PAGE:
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Wozniacki outlasts Sharapova in U.S. Open quarters
September 01, 2014, 05:00 AM By Rachel Cohen The Associated

NEW YORK — Caroline Wozniacki trusts her stamina so much that she plans to return to New York in two months to run a marathon.

Maria Sharapova, usually the one wearing down opponents in the third set, sure couldn’t keep up on a steamy Sunday at the U.S. Open. Wozniacki won 6-4, 2-6, 6-2 in 2 hours, 37 minutes to get back to her first Grand Slam quarterfinal in more than two years — and get back in the headlines for reasons other than her personal life.

“The season for me has been a little bit up and down,” she said in quite an understatement, “and it’s so nice to kind of start feeling like I’m playing the way I want to.”

Because of the heat, the players received a 10-minute break before the final set; Sharapova returned to the court late, arguing with the chair umpire after receiving a time violation warning. Perhaps sensing that she was fresher than the five-time major champion, Wozniacki later complained that Sharapova was dawdling between points.

Her tardiness seemed to swing the Arthur Ashe Stadium crowd’s support squarely in Wozniacki’s favor. When the 10th-seeded Dane broke Sharapova at love to go up 3-1 in the final set, she got a standing ovation from the fans and waved her arms to egg them on. Sharapova had appeared to hit a winner three times on that game’s final point only for Wozniacki to somehow chase down the ball. Finally, Sharapova put a volley into the net.

Wozniacki mixed in just enough aggression with her signature defense to keep the pressure on Sharapova in the final set.

“She’s very good at getting a lot of balls back and making you hit another one,” Sharapova said. “In the end, I went for a little too much.”

She insisted the conditions didn’t bother her. Sharapova had been 17-6 in three-set matches this year, including her come-from-behind second-round victory here.

The fifth-seeded Sharapova’s loss leaves No. 1 Serena Williams as the only woman remaining of the top six. Ninth-seeded Jelena Jankovic was also upset, losing 7-6 (6), 6-3 to 17-year-old Swiss Belinda Bencic.

With mentor Martina Hingis cheering from the stands, Bencic became the youngest U.S. Open quarterfinalist since Hingis herself in 1997.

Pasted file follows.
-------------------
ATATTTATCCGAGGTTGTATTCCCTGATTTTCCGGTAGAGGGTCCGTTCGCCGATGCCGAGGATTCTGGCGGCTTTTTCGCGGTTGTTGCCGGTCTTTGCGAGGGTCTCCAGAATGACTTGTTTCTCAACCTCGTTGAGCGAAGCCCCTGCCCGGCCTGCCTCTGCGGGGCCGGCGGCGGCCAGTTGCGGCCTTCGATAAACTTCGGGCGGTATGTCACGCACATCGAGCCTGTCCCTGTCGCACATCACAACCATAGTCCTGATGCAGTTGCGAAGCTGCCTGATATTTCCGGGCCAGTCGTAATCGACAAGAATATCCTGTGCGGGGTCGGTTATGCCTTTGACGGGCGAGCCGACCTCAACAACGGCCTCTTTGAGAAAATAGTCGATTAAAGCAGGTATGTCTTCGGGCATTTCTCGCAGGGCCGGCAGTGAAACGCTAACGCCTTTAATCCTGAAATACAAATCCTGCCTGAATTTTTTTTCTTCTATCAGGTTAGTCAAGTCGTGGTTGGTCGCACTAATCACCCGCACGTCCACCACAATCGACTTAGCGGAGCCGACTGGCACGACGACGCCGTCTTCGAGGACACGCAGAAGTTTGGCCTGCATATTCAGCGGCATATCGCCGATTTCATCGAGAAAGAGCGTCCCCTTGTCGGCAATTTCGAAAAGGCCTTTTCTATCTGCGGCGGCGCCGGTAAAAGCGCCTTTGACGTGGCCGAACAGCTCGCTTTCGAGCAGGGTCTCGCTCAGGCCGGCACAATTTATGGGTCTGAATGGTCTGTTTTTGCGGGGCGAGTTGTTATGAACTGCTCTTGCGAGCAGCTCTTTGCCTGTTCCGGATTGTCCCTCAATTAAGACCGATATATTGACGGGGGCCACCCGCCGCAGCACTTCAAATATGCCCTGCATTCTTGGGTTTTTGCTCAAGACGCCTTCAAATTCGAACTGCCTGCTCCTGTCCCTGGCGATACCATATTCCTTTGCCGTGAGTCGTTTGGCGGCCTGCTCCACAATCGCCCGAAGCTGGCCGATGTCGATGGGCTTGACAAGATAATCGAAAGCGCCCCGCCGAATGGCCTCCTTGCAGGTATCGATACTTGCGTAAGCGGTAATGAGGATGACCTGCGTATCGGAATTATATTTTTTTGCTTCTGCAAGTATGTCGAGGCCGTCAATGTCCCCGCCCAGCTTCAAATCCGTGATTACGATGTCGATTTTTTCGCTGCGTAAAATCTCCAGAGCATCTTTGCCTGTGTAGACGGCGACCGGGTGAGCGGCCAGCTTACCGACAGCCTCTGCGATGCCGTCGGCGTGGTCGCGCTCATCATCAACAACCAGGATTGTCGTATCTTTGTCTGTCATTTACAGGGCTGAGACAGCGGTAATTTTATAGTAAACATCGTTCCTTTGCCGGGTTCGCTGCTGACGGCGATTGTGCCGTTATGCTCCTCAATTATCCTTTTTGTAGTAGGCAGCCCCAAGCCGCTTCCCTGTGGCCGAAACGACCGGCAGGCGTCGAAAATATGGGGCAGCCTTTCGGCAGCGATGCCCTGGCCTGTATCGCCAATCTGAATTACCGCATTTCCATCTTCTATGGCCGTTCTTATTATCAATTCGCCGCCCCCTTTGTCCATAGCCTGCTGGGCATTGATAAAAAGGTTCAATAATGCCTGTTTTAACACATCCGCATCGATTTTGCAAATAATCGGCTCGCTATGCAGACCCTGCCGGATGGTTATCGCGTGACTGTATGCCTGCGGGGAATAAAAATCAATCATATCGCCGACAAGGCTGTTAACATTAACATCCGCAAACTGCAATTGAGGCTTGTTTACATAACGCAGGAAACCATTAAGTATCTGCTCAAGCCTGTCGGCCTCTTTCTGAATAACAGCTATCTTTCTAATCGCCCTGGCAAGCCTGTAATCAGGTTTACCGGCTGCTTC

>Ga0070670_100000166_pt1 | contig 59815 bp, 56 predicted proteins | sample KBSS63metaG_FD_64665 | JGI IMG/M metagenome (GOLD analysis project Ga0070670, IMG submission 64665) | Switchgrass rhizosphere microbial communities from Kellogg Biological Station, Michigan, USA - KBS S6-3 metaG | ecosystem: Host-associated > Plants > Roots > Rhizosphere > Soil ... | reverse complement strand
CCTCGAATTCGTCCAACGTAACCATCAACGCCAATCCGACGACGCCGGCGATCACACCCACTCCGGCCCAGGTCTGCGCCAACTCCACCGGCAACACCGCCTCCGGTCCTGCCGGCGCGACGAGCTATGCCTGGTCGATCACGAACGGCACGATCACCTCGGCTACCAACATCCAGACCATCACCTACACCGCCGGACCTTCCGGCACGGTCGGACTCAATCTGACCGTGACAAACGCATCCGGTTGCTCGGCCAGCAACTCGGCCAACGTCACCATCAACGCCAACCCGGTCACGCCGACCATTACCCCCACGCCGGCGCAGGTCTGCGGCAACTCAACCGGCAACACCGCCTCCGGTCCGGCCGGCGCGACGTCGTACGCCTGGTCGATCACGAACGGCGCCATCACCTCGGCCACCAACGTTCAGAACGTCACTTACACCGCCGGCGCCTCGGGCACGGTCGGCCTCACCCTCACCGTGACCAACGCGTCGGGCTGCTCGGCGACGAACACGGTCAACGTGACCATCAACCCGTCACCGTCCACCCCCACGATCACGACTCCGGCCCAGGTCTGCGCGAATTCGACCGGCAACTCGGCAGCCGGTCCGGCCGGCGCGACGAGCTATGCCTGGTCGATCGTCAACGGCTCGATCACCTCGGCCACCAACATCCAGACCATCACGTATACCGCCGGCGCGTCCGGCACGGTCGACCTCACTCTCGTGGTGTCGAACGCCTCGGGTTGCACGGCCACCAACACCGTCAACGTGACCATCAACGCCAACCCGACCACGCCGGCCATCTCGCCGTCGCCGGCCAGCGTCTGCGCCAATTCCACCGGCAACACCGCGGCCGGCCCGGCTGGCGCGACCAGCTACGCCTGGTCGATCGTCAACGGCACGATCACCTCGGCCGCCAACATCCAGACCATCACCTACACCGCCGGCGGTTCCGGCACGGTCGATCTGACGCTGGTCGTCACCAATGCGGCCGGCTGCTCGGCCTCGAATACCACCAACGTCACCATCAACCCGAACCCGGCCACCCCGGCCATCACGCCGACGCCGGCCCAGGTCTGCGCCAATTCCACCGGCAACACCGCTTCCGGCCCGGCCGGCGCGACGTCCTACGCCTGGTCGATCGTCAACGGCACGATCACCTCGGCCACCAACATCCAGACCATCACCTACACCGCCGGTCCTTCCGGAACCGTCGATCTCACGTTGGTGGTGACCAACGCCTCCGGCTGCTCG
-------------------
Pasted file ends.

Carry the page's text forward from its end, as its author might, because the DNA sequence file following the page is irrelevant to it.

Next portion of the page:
After a sloppy first set, Sharapova was painting the lines in the second. Wozniacki seemed to spend most of it watching in dismay as one of Sharapova’s 22 winners whizzed by.

Wozniacki said she told herself before the third set to go for her shots.

“If I’m going to lose,” she recalled thinking, “at least I’m going to do it with dignity.”

She closed out the match by breaking Sharapova’s serve again with a backhand winner.

Wozniacki will next face 13th-seeded Sara Errani, who ended the run of qualifier Mirjana Lucic-Baroni with a three-set victory.

Other women’s singles results

Sara Errani (13), Italy, def. Mirjana Lucic-Baroni, Croatia, 6-3, 2-6, 6-0; Caroline Wozniacki (10), Denmark, def. Maria Sharapova (5), Russia, 6-4, 2-6, 6-2; Peng Shuai, China, def. Lucie Safarova (14), Czech Republic, 6-3, 6-4; Belinda Bencic, Switzerland, def. Jelena Jankovic (9), Serbia, 7-6 (6), 6-3.

Men’s doubles results

Eric Butorac, United States, and Raven Klaasen (12), South Africa, def. Guillermo Garcia-Lopez, Spain, and Philipp Oswald, Austria, 4-6, 6-3, 6-4; Ivan Dodig, Croatia, and Marcelo Melo (4), Brazil, def. Mariusz Fyrstenberg and Marcin Matkowski, Poland, 6-4, 6-4; Scott Lipsky and Rajeev Ram, United States, def. Daniel Nestor, Canada, and Nenad Zimonjic (3), Serbia, 6-3, 6-4.

Women’s doubles results

Serena and Venus Williams, United States, def. Garbine Muguruza and Carla Suarez Navarro (12), Spain, 6-1, 6-0; Ekaterina Makarova and Elena Vesnina (4), Russia, def. Vania King and Lisa Raymond, United States, 6-3, 6-7 (4), 6-2; Zarina Diyas, Kazakhstan, and Xu Yi-Fan, China, def. Lucie Hradecka, Czech Republic, and Michaella Krajicek (11), Netherlands, 7-6 (3), 6-2.

 

 

Tags: sharapova, wozniacki, united, seeded, states, final,


Other stories from today:

Former Stanford star Mayberry Jr. traded to Jays
Federer advances to U.S. Open semis
Adam Dunn acquired by A's from White Sox
 

 
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